Disabled Plaintiffs, State Reach Deal on Living Conditions

More than half of the patients at Cedar View Rehabilitation and Healthcare Center rely on Medicaid.
More than half of the patients at Cedar View Rehabilitation and Healthcare Center rely on Medicaid.

Thousands of Texans with disabilities housed in nursing homes without access to rehabilitative care could see improved living conditions under an interim agreement reached with the state on Monday.

The class action lawsuit, filed in 2010 by disability rights advocates and six institutionalized plaintiffs between the ages of 26 and 46, alleges that Gov. Rick Perry and state social services officials have violated the Americans with Disabilities Act by failing to provide appropriate treatment to some 4,500 Texans living in nursing homes. 

Garth Corbett, a senior attorney with the watchdog group Disability Rights Texas and the lead attorney on the case, told the Tribune in 2010 that many of those individuals were receiving care for their disabilities at home or in the community but were mistakenly sent to nursing homes after being hospitalized for illness. Once there, he said, they were effectively trapped, since many did not have advocates or the capacity to argue for their own transfer.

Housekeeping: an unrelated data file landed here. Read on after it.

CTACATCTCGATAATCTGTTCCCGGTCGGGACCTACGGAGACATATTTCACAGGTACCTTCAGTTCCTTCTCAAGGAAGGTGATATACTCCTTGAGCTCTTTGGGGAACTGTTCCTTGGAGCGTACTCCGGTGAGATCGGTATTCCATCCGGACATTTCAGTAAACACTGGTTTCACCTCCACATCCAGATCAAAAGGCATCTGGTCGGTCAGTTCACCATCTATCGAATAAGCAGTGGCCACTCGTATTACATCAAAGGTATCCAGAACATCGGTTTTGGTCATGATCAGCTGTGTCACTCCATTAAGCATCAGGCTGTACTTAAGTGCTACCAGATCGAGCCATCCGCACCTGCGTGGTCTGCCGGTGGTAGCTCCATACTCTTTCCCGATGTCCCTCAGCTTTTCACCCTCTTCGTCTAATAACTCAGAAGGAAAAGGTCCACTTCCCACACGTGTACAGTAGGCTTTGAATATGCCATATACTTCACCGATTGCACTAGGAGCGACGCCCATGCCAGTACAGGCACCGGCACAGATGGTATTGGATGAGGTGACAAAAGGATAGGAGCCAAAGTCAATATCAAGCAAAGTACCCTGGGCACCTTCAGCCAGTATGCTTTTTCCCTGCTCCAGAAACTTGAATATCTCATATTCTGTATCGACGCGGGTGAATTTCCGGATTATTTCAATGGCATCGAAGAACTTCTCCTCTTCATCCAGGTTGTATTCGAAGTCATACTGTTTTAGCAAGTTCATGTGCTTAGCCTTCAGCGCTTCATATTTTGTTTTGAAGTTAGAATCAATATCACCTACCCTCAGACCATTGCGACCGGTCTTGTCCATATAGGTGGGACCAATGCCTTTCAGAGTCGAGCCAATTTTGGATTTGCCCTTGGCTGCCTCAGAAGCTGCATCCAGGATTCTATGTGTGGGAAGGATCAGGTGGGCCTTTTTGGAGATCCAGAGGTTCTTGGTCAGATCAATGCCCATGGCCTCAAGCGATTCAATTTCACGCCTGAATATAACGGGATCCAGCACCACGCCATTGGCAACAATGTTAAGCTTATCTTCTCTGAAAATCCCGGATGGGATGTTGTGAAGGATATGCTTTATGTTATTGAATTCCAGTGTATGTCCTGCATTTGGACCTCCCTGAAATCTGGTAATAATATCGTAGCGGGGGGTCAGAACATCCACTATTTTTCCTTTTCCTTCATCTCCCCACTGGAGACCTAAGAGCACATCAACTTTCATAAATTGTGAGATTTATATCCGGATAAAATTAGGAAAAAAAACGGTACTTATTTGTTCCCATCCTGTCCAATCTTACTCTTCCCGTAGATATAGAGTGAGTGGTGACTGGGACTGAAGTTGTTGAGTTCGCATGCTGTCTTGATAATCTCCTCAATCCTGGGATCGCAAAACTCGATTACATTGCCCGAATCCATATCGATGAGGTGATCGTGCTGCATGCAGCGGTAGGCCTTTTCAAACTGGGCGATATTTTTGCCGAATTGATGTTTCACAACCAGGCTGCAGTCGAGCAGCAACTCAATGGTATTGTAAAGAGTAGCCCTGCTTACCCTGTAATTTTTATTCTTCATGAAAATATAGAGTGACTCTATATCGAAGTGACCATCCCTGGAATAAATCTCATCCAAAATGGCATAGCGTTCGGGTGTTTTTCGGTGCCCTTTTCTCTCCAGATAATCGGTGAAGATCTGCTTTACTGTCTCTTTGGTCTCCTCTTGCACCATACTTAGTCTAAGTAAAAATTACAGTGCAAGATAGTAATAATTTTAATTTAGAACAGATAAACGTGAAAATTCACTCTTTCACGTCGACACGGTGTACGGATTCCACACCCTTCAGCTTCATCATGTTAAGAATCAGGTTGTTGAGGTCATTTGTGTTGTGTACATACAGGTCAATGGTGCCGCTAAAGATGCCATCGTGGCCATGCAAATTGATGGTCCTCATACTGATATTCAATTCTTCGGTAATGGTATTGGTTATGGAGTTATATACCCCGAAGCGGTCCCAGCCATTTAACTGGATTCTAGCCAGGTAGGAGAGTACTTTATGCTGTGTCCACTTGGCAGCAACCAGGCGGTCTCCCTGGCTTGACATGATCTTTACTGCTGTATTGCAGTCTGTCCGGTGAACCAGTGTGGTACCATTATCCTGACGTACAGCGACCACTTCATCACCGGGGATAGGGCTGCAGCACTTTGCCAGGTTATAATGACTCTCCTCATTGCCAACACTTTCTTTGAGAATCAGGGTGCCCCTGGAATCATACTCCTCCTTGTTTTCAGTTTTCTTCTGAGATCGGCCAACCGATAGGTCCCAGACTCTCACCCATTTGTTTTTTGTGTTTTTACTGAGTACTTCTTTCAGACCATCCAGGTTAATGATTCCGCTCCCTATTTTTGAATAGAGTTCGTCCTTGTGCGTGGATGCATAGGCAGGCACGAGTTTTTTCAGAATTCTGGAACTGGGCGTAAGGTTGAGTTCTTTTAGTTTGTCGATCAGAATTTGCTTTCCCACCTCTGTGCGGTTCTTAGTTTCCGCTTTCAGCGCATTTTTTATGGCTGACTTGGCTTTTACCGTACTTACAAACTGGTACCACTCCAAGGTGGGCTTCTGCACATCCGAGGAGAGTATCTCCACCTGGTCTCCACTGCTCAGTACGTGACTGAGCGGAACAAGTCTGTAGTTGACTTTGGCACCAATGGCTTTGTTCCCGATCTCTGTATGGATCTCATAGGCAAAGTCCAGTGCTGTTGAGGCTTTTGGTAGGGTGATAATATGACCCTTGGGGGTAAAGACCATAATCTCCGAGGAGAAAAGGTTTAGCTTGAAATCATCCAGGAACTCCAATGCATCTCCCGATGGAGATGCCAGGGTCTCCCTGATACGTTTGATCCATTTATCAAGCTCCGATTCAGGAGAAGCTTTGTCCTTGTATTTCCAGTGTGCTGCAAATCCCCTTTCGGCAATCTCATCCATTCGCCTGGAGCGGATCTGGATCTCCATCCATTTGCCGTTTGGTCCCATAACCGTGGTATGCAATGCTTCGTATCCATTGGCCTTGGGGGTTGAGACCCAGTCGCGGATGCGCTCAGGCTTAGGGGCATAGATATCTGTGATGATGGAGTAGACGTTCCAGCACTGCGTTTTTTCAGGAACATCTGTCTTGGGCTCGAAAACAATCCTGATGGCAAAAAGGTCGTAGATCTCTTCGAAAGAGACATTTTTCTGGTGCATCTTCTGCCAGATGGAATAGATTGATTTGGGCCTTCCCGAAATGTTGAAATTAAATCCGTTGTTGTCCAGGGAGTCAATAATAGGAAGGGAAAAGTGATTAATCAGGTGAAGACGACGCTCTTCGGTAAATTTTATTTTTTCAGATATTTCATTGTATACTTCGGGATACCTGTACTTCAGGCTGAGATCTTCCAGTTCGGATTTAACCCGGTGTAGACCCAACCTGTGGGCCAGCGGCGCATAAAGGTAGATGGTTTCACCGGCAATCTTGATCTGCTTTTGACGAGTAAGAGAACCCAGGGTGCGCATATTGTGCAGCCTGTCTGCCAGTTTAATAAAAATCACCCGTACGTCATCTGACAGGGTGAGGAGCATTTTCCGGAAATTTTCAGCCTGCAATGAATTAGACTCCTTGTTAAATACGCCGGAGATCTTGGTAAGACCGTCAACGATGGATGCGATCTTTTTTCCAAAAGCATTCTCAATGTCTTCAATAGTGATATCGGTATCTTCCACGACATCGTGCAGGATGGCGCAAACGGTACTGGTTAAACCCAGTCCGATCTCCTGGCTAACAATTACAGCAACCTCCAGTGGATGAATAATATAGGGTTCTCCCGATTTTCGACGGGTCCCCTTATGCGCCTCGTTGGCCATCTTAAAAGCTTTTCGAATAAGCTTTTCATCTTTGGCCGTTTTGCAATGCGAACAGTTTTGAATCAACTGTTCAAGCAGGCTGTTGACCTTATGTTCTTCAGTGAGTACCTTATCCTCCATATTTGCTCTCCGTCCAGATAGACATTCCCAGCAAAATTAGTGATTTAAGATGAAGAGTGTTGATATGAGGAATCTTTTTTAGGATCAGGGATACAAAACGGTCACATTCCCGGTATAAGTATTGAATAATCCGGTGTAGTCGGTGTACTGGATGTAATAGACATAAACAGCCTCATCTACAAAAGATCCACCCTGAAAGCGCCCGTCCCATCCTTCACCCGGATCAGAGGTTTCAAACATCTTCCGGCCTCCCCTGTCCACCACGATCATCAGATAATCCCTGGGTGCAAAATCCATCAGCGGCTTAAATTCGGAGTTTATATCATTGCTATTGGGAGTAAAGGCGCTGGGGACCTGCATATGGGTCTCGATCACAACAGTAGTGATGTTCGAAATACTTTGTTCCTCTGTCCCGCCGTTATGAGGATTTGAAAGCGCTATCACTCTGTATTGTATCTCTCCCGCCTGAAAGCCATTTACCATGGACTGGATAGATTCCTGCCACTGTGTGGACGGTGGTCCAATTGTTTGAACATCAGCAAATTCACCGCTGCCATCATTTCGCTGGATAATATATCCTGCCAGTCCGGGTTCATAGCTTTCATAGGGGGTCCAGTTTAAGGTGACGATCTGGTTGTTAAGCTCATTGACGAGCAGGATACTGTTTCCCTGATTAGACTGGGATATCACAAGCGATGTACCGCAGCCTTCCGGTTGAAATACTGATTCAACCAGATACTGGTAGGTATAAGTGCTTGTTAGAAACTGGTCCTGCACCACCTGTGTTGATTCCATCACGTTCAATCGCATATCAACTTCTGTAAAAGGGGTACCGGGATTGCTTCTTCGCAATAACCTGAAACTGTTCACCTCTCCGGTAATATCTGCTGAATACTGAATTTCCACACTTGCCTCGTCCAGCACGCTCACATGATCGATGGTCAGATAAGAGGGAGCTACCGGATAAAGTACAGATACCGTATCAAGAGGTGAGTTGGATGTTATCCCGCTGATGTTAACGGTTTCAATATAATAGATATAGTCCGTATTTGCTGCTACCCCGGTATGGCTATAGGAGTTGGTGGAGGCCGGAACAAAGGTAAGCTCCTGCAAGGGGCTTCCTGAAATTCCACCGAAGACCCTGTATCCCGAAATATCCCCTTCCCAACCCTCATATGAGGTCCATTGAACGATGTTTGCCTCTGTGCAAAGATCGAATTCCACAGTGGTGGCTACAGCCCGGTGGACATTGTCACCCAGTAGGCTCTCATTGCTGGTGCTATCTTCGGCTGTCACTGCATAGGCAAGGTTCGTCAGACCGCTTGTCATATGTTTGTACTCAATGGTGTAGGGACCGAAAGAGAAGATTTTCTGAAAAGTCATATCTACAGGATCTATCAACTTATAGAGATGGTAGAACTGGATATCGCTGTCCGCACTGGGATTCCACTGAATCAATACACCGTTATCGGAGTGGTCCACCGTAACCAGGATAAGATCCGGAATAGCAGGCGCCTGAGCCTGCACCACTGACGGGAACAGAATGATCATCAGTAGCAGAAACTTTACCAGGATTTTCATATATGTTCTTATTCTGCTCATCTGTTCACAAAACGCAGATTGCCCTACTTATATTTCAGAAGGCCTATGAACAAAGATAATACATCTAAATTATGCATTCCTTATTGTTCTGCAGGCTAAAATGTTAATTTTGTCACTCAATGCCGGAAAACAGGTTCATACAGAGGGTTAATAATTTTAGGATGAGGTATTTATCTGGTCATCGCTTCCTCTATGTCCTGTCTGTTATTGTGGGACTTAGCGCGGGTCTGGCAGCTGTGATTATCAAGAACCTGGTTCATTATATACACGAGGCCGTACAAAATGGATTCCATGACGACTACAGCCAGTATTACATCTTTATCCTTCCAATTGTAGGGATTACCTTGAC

Under the interim agreement, the state has committed to expanding community living options for people with intellectual disabilities; avoiding admitting individuals with intellectual or developmental disabilities to a nursing facility if those people can safely live in the community instead; and devising educational activities to address community living options for affected individuals and their families. 

“We are pleased that Texas is now taking steps to allow individuals with intellectual and developmental disabilities to live in the community, where they can fully participate in community life,” Yvette Ostolaza, a lawyer representing the plaintiffs, said in a statement. Ostolaza, with the Dallas firm Weil, Gotshal & Manges LLP, represented the plaintiffs pro bono, alongside Disability Rights Texas and the Center for Public Representation.

This story was produced in partnership with Kaiser Health News, an editorially independent program of the Henry J. Kaiser Family Foundation, a nonprofit, nonpartisan health policy research and communication organization not affiliated with Kaiser Permanente.   

Editor's Note: This story originally stated that Corbett worked for Advocacy, Inc., which changed its name to Disability Rights Texas. It has been corrected.

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